A World Ahead
I am seventeen and the entire world is at my fingertips. There are a plethora of opportunities that lay ahead of me with looming high school graduation. More than anything, I want to live long enough to see all of these possibilities come into fruition.
And yet, there are a multitude of ways it could all go awry, and one of those ways is distracted driving. I’ve recently begun to drive myself to and from school, and I’m learning that there are countless distractors that surround me, both inside and outside of the car. Within the car, my phone buzzes to alert me to new texts, music plays through the speakers, and my breakfast sits in the seat next to me waiting to be eaten. Externally, kids are zipping about on their skateboards, large signs provide instructions about the next highway exit, and the alarm of a nearby parked car rings incessantly.
If I give in to the temptation of seeing what my best friend messaged me, lean over to grab a bite of my breakfast burrito, or glance up to confirm exit 24A is 2 miles away, everything could fall apart within a matter of mere moments. I could crash into a kid who just darted onto the street trying to retrieve their bouncing-away basketball, begin to drift out of my lane and into the car beside me, or fail to stop at a red light at the correct time.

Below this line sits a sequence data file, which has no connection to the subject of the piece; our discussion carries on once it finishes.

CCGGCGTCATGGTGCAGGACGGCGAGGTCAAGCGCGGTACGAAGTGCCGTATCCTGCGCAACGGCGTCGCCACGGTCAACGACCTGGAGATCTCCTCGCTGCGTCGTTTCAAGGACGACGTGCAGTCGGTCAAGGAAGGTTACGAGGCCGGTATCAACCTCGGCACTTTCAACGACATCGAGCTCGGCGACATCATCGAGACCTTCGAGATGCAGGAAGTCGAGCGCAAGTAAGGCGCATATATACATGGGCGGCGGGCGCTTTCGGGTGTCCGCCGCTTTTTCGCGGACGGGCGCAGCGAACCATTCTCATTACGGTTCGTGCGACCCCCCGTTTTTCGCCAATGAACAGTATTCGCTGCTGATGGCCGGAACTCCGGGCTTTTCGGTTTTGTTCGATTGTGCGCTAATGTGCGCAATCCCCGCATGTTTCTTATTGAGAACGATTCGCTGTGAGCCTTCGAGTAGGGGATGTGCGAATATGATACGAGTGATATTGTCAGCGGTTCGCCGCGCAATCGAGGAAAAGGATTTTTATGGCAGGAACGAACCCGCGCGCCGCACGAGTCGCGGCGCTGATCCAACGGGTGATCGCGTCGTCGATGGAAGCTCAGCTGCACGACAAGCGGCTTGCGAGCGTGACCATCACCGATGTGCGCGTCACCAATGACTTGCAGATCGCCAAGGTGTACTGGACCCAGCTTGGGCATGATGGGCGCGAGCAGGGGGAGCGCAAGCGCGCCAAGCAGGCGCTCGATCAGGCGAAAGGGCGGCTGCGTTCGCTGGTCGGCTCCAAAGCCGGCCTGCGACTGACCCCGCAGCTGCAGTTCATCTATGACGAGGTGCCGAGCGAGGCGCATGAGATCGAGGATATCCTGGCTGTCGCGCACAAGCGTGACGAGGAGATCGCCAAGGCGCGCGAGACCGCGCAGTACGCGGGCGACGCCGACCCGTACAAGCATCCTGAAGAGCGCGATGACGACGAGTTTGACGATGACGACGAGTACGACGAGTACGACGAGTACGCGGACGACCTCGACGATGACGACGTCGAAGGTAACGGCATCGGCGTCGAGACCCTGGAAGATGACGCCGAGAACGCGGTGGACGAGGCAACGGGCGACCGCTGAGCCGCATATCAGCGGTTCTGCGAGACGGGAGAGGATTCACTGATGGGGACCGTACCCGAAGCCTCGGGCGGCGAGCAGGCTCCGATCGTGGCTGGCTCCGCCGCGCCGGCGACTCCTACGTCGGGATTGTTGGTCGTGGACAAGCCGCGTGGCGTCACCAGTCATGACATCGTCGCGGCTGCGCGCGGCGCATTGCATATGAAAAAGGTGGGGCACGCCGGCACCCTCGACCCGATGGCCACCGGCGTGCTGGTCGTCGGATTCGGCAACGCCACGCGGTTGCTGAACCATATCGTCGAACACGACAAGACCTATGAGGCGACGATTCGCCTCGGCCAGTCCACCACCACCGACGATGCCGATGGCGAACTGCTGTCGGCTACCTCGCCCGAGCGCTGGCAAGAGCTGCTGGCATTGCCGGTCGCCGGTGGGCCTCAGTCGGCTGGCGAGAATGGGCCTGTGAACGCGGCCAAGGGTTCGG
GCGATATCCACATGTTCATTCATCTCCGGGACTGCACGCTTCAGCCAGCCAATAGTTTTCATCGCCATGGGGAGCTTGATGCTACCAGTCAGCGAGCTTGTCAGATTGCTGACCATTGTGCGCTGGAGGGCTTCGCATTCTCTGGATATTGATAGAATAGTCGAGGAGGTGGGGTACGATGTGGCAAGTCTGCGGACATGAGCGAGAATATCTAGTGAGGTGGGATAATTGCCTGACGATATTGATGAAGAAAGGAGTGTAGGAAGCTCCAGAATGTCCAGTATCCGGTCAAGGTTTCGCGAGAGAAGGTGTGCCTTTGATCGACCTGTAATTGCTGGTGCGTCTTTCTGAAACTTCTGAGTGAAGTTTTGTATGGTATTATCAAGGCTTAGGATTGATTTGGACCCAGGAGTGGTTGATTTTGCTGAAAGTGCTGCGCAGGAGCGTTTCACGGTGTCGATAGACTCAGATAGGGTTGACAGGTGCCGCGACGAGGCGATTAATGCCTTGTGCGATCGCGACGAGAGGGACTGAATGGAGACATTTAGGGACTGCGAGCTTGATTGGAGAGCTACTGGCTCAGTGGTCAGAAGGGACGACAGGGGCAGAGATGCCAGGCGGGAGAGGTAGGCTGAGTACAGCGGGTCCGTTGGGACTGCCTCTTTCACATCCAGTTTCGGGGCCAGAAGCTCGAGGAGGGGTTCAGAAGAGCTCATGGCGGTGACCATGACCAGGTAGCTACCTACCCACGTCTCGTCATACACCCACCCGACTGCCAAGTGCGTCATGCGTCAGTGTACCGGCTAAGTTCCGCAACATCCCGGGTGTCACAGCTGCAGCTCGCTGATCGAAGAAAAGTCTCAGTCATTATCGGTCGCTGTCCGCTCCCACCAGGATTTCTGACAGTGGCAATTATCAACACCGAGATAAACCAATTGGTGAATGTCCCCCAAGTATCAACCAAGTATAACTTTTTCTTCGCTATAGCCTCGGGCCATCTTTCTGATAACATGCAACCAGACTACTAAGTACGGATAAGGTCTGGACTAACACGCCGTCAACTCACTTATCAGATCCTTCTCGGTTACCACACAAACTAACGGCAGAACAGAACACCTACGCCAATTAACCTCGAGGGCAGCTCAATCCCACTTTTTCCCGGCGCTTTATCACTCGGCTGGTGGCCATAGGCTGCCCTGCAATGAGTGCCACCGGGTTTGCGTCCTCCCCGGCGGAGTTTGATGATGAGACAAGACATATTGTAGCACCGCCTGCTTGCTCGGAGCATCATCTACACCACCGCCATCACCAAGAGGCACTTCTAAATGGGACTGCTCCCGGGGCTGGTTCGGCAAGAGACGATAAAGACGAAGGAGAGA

Every single one of these mistakes is preventable, provided I maintain the willpower to remain focused on my surroundings. I can turn my phone on silent, pause my music to listen to later during passing period, and wake up ten minutes earlier to finish my breakfast before I leave the house. I can remain vigilant for pedestrians, check Google Maps before starting my car, and trust that the ringing car alarm will indeed end. I must treat my fellow road-sharers with the utmost respect that I hope they will also show me in order to ensure that a minor distraction does not lead to a magnanimous crash. By doing so, I can live to see what the world has to offer me beyond the halls of high school.